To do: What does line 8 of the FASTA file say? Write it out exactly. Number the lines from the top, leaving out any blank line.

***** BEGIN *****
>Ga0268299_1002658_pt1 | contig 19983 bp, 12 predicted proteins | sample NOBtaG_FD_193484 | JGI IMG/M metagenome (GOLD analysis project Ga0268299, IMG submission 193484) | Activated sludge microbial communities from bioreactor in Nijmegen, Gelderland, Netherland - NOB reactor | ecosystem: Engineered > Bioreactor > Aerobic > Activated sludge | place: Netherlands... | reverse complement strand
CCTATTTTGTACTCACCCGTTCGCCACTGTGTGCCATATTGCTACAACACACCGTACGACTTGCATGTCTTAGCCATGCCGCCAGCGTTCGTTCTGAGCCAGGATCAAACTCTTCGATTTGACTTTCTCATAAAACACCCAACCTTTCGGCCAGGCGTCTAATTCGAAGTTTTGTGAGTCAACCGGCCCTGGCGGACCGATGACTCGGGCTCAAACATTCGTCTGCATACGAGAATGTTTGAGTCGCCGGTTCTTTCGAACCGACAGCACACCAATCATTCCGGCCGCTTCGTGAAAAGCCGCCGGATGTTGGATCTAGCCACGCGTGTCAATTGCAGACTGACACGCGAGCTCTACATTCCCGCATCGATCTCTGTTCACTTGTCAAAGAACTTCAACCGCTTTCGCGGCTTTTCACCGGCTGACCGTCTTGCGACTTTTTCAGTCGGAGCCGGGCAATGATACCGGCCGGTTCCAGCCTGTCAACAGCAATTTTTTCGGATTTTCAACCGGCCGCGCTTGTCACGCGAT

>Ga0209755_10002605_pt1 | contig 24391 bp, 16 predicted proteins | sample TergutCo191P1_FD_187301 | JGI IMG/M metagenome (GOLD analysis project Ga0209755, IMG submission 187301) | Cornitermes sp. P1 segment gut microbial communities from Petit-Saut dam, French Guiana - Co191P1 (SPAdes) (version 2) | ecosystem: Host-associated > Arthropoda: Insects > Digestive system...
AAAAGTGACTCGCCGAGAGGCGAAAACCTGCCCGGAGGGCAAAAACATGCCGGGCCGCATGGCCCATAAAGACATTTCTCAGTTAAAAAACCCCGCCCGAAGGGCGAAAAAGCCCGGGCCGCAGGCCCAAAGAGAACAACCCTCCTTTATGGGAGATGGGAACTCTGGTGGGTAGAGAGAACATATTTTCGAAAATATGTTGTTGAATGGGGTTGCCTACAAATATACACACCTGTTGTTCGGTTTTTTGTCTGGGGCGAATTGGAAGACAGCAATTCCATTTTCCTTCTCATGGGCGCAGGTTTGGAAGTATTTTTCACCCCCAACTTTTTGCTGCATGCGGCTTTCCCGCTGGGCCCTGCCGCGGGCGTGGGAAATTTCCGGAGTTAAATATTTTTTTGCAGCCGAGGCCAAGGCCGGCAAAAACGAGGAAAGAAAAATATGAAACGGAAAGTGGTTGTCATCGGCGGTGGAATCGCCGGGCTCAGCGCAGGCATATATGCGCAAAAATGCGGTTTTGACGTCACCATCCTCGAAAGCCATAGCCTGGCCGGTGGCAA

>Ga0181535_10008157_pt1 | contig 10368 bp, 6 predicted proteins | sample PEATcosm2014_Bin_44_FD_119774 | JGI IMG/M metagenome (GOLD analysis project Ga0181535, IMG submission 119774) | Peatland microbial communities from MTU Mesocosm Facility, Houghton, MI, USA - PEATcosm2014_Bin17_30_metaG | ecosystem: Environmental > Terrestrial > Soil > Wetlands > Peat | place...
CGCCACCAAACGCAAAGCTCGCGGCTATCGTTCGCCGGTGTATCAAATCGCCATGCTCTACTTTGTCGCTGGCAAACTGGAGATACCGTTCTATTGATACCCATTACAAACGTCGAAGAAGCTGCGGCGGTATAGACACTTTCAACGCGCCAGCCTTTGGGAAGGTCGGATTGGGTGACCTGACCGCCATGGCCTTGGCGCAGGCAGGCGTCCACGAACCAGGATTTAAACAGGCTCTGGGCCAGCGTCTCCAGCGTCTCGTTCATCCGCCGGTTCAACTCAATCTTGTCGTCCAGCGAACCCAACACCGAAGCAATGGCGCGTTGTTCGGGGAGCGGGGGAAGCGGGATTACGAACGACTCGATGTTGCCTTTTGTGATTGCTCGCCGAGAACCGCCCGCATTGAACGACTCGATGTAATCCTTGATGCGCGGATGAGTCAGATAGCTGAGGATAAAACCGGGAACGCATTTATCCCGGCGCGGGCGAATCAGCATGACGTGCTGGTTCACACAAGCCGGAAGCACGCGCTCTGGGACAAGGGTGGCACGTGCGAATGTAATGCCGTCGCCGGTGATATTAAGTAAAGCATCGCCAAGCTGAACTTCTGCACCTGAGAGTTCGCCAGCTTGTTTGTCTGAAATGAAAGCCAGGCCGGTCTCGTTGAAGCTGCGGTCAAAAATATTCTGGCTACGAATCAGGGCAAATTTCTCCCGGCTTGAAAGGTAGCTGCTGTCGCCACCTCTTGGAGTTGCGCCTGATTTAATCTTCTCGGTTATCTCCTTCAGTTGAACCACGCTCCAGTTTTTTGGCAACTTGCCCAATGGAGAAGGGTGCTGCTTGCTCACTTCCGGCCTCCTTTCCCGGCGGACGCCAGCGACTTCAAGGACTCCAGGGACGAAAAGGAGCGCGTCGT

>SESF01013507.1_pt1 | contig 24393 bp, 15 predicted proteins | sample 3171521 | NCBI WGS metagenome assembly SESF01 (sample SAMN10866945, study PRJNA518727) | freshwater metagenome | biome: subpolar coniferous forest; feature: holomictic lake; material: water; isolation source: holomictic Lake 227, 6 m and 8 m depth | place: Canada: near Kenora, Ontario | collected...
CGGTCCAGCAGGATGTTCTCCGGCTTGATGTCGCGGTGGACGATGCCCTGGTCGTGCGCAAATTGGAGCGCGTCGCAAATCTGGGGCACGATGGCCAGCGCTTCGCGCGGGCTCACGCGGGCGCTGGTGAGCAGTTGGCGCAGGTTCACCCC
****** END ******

CGGTCCAGCAGGATGTTCTCCGGCTTGATGTCGCGGTGGACGATGCCCTGGTCGTGCGCAAATTGGAGCGCGTCGCAAATCTGGGGCACGATGGCCAGCGCTTCGCGCGGGCTCACGCGGGCGCTGGTGAGCAGTTGGCGCAGGTTCACCCC